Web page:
Thoughts on the privileges of capitalism and hard work
Armstrong Williams | 1/16/2014, 4:25 p.m. | Updated on 3/18/2014, 2:13 p.m.
In a capitalistic system, “stimulation” of the markets has the same effects on society as recreational drugs do on a human being—it creates an unrealistic euphoria, which is short-lived and painful when the high of the stimulant fades. False stimulation masks reality rather than dealing with it. But the way things really are eventually returns no matter if the stimulant is repeated because, in the end, the government will collapse under the burden of propping up every failed or failing business.
We saw this in the latest economic crisis of the last half of the aughts. When it comes to assigning blame for the debacle, some say the lack of regulation was the main culprit—that what happened is Exhibit A in the case against free market economics. That it was greed at the top—white-collar, high society types who live in Manhattan penthouses—that brought the economy to the proverbial screeching halt. They neither create nor build anything, but instead come up with ingenious ways to shuffle paper and stocks and other financial instruments in order to profit from unsuspecting and ignorant and diffuse shareholders—that’s what brought the economy to the proverbial screeching halt.
Others insist this is a simplistic and incomplete picture of what happened—that those who would blame capitalism aren’t backing the story up far enough. Sure, creative financial profiteers devised financial instruments like “credit default swaps” to earn money not from building or creating anything, but simply by having made a transaction. But free market defenders ask, why were they creating these complex financial instruments? Was it not the existence of millions of subprime loans in the first place that led to the perceived need for the insurance against their failure default that credit default swaps were created to provide? And why were there so many subprime loans on the market in the first place? Is it not the federal government, through the Federal Reserve, that artificially determines the price of money—essentially a “price control”—by setting interest rates?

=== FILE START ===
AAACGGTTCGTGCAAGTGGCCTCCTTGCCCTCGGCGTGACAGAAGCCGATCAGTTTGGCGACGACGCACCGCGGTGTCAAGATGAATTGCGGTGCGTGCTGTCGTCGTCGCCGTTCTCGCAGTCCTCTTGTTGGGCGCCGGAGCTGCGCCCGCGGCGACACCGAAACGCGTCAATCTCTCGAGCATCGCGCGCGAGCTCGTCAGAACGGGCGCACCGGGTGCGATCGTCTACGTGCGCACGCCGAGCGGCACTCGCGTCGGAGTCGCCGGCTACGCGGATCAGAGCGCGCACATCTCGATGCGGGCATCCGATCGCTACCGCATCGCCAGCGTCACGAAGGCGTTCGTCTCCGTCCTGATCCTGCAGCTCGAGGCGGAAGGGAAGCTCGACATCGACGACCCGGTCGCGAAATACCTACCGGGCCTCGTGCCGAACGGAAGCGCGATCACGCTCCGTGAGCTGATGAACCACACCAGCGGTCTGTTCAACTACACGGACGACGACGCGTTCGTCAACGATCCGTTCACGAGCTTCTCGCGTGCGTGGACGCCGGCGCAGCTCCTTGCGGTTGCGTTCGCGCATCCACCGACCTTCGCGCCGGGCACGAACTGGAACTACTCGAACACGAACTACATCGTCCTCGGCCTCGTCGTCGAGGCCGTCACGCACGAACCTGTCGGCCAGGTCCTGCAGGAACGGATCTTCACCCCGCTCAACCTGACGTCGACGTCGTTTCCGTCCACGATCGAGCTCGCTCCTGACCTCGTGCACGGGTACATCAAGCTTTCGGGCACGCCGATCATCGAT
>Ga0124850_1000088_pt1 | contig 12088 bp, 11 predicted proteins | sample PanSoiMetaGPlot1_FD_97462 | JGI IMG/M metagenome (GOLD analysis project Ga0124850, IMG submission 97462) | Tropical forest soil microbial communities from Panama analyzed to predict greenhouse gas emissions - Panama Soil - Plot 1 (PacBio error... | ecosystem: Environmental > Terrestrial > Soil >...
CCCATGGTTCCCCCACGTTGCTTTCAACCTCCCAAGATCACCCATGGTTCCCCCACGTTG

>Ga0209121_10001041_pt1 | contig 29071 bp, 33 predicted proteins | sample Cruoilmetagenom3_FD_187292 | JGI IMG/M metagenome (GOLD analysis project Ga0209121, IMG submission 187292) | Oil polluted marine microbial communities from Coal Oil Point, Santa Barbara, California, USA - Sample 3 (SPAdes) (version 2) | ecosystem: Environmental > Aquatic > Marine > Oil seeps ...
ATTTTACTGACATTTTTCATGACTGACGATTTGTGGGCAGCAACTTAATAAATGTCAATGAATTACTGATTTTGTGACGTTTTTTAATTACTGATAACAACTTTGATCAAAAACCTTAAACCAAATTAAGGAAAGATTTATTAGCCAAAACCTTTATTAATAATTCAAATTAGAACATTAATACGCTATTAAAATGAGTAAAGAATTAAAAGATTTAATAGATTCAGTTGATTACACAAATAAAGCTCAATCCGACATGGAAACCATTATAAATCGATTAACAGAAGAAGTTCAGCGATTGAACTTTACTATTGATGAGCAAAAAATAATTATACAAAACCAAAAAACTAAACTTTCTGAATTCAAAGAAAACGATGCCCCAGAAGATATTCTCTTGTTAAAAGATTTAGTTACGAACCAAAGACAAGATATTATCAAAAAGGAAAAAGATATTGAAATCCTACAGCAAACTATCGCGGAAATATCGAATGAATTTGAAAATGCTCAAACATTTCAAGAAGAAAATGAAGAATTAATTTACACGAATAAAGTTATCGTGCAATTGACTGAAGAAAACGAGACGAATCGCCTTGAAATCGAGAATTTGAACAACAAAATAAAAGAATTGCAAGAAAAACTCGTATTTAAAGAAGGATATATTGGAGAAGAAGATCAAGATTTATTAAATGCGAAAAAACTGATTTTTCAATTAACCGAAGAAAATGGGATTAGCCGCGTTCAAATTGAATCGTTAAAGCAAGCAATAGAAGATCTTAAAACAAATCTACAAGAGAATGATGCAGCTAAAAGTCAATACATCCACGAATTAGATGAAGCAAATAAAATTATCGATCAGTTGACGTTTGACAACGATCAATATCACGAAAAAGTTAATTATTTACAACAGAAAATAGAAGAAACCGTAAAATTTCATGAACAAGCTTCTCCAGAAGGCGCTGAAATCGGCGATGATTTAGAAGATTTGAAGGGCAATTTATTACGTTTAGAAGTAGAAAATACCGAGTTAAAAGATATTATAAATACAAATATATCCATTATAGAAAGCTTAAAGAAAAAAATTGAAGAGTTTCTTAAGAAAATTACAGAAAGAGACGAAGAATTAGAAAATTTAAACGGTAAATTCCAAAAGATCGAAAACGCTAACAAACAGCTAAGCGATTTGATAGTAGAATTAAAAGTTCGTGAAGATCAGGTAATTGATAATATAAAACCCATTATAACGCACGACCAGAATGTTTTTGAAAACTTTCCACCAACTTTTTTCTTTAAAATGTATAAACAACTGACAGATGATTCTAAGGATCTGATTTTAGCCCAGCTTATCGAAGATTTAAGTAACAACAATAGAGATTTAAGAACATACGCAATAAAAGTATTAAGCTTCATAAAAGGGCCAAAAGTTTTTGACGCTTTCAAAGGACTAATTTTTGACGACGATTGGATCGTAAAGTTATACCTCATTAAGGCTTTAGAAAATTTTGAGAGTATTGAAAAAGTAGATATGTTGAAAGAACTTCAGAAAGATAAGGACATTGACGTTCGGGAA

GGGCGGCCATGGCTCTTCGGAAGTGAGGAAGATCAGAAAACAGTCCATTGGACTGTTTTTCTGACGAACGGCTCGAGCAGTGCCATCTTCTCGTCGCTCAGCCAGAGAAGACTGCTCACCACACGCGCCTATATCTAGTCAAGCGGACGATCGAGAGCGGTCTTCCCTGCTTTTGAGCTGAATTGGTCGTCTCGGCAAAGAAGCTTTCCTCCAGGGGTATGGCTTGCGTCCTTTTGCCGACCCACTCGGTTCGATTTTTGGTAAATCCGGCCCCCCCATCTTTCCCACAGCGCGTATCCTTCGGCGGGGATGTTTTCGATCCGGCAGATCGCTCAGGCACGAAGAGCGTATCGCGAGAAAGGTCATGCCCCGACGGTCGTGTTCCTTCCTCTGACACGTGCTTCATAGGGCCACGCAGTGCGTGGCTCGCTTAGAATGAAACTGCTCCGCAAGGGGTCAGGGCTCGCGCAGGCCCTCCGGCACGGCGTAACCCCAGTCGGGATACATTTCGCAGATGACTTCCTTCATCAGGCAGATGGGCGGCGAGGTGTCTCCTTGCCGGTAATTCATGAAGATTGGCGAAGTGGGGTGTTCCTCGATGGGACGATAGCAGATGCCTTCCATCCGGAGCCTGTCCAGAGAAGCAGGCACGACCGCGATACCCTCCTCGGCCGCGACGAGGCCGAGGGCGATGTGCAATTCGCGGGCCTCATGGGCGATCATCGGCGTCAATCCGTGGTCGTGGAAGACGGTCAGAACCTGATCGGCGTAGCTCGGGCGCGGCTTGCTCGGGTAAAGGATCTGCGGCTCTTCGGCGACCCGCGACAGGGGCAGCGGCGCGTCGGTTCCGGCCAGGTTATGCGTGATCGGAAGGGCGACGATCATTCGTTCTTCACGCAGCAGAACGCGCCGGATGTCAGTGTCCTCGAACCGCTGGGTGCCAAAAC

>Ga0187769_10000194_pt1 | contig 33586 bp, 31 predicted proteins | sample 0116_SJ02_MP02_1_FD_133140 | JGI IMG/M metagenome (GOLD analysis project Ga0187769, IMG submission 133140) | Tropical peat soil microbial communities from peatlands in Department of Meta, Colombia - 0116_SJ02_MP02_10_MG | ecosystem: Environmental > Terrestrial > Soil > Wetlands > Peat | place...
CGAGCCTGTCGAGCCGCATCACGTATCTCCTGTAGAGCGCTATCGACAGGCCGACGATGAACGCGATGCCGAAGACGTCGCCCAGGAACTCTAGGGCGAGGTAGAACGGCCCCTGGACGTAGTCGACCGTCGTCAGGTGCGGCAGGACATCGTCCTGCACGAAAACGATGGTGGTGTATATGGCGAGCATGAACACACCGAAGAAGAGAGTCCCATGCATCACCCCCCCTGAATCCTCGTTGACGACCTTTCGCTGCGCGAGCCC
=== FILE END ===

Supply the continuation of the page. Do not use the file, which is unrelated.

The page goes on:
What if the Fed set interest rates artificially low, thereby qualifying far too many folks for homes they could ill afford? And was it not also a result of government policy—passed by Congress and signed by the president, independent of and in addition to the Fed’s loose money policies—that so many who weren’t eligible to get prime loans on a home were suddenly eligible for subprime loans on homes they really shouldn’t have been buying?
A free market opponent might fire back that it was greedy predatory lenders who created the mess, not those who bought homes from them and certainly not Congress. But no one was forced to buy a home, to make these purchases at gunpoint. In the age of the Internet, I find it hard to believe that folks who were told adjustable rate mortgages were a good thing didn’t decide to check that out on the web. Within minutes, these buyers, who were allegedly duped into purchasing homes, could have been armed with the truth about these risky loans. Or maybe they did but decided to take a shot anyway—in which case I still have to wonder why we feel sorry for the loss of their homes.
Armstrong Williams is the author of the brand-new book “Reawakening Virtues.” Join him 4-5 p.m. EST at www.livestream.com/armstrongwilliams or tune in 4-5 p.m. EST on S.C. WGCV, Sirius/XM Power 128, 6-7 p.m. and 5-6 a.m. EST. Become a fan on Facebook and follow him on Twitter.